Dr. Edward Hallowell, an ADHD expert formerly of Harvard Medical School and
best-selling author of “Driven to Distraction” endorsed the book, Oct. 15:
“Brilliant, funny, totally engaging and extremely illuminating. This is one of the best memoirs of life with ADHD that I’ve ever read. Simply wonderful.”
Stephen Hinshaw, Professor & Chairman, Psychology Dept, UC Berkeley, endorsed the book, Oct. 30:
“Blake Taylor’s book, ADHD & Me, is stereotype-busting from the outset. The book blends extremely personal descriptions of situations, binds, conflicts, and realities, some humorous and some deadly serious, with extremely useful practical information on how to cope with and overcome the often-devastating symptoms and impairments related to ADHD. Most of all, the book serves to humanize a label and a condition that are too frequently viewed with skepticism and even derision. This is a must-read for people of all ages who are concerned with ADHD…”
Publishers Weekly, Nov. 5:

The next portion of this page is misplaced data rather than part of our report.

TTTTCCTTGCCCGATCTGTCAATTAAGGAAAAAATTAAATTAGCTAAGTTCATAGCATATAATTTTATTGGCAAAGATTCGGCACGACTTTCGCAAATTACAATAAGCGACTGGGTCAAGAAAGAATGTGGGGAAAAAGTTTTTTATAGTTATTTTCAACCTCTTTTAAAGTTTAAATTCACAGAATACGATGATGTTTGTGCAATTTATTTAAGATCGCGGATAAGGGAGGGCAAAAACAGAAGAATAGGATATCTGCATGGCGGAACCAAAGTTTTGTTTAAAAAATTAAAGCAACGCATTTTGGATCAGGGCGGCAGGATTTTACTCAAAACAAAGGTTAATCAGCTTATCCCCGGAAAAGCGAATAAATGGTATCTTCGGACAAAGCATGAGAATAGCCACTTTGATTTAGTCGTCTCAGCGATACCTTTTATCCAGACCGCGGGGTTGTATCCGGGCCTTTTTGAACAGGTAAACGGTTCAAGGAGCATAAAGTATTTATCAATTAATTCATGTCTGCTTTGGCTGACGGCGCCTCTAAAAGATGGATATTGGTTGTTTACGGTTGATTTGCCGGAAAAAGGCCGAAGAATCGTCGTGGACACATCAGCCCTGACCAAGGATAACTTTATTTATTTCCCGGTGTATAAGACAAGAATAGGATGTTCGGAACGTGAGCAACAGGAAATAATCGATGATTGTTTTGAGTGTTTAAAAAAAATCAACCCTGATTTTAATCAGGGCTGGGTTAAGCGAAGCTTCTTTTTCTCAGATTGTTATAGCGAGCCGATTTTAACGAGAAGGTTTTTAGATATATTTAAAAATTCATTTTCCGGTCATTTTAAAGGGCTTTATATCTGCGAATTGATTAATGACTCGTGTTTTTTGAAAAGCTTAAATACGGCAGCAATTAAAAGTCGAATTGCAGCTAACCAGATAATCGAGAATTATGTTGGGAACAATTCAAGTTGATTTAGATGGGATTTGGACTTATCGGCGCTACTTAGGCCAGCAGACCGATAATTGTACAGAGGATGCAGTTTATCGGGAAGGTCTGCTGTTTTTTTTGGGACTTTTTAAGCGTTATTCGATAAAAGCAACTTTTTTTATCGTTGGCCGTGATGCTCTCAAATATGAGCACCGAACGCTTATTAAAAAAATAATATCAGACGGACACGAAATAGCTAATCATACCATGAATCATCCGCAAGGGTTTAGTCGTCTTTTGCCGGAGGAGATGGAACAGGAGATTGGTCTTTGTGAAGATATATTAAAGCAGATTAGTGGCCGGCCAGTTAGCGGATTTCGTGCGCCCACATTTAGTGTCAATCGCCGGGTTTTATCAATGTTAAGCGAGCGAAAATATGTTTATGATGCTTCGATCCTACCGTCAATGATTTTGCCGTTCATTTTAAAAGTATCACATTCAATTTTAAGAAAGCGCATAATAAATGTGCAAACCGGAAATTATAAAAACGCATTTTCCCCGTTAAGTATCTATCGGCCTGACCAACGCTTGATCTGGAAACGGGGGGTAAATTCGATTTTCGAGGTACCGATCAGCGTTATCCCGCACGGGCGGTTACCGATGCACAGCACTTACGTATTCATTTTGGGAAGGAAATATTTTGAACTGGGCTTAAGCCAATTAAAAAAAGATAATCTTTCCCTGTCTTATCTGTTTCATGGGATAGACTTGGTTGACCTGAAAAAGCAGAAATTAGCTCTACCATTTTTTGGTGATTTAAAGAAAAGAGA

“A college freshman this fall, Taylor was five when he was diagnosed with ADHD, attention deficit hyperactivity disorder. He’s been medicated all these years, but even when he remembered to take his pills, that’s only been a small part of his learning to cope with ADHD. Taylor’s still more impulsive, more hyperactive and more open to distractions than others. He can also be more energetic and more passionate than anyone else. He has learned to see his neurological differences as a mixed blessing-yes, he’s obsessive, but channeled toward a good cause, that can translate to hyperfocused. He veers off the subject, but that can spur creativity, thinking outside the box. Taylor relates the stories of his ADHD mishaps in no special order-how he set fire to the dining room in ninth grade, how he was bullied in sixth grade, how he was victimized by his first-grade teacher-as if to emphasize that a variety of problems can always happen. After describing each incident, he follows up with a “cause and effect” discussion of what he learned from what went wrong, followed by a “solutions” section, a few brief tips for other kids to try. Taylor speaks to fellow teens and their families with an authority few experts can muster. (Feb.)”